There are people who think that the information conveyed by a Harvard diploma is almost entirely made up of the fact of admission to Harvard; that is, that Harvard graduates on average have no more skills than students who got into Harvard but chose to go somewhere else.
I’m not one of those people. But it got me thinking — the fact of admission certainly conveys some information. And there are unquestionably lots of students who the admission office feels are academically strong enough to attend Harvard, but who don’t make it into the entering class.
What would happen if the admissions office offered exactly this certification? A signed piece of paper saying, “At age 17, student X had credentials which would have made academic success at Harvard very likely, had there been room.” Would that be a valuable piece of paper for a 22-year-old to have? Would it be in Harvard’s interest to offer a certain number of certificates of that kind?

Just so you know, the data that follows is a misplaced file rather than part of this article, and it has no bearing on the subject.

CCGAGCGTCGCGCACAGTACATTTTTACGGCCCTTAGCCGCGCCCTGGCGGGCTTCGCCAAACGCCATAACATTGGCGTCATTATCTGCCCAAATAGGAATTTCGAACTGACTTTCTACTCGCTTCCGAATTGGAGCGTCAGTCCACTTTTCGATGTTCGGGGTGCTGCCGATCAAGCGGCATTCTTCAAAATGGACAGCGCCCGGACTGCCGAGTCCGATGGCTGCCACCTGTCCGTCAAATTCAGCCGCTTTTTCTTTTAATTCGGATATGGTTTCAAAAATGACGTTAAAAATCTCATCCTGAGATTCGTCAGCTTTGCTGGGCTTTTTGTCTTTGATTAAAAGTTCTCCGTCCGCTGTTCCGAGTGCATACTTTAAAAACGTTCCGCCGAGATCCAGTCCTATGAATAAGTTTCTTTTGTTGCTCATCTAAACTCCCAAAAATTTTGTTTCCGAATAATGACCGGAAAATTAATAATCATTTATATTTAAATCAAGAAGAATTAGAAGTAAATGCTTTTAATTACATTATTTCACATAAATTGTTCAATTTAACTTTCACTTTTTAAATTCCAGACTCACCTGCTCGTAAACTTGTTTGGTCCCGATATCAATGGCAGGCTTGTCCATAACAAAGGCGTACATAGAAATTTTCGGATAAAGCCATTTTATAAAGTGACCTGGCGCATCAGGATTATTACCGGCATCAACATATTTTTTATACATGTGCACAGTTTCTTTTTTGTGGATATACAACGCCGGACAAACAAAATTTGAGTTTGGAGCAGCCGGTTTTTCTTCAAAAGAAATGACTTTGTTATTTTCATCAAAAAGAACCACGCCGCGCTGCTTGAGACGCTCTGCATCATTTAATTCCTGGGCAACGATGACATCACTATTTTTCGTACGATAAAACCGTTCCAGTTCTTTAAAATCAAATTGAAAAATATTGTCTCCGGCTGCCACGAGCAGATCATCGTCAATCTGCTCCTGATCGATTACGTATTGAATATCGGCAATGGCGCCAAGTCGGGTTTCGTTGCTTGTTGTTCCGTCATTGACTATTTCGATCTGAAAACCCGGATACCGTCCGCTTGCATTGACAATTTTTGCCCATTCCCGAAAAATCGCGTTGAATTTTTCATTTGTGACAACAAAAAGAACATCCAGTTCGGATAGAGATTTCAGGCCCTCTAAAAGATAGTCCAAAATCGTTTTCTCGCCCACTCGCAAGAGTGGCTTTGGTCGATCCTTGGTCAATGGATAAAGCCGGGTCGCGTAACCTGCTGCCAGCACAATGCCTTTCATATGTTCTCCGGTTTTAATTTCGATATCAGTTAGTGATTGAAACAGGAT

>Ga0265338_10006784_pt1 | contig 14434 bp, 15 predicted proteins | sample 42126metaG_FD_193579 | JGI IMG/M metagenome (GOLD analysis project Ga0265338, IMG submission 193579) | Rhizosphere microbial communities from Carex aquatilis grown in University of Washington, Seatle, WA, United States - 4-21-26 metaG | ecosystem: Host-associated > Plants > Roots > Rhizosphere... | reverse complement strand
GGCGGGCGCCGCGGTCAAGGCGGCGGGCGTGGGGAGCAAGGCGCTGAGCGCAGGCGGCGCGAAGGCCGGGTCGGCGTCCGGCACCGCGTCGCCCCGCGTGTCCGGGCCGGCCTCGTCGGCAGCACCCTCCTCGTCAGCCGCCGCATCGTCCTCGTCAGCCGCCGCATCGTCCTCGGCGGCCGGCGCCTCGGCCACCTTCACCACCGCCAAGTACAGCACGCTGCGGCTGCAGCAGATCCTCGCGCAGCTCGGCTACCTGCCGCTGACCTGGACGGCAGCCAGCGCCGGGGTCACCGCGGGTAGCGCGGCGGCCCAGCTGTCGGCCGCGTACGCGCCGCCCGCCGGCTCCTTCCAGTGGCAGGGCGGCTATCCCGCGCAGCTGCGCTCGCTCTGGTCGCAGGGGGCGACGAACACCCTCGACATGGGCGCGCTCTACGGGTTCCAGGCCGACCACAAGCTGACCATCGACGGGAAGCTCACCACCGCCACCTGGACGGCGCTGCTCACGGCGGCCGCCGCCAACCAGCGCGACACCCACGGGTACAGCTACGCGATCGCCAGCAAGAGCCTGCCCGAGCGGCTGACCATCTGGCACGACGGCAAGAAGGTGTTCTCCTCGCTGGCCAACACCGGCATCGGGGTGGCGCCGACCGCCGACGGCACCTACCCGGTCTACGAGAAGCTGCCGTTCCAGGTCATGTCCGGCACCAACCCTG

Related question: can a student who gets into Harvard, but goes to a lower-ranked school (say, for financial or family reasons) put on their CV that they were admitted to Harvard, but declined? Something about that strikes me as strange. But why? Isn’t it useful information for a potential employer?
(Note: obviously the above applies with any elite university in place of “Harvard.”)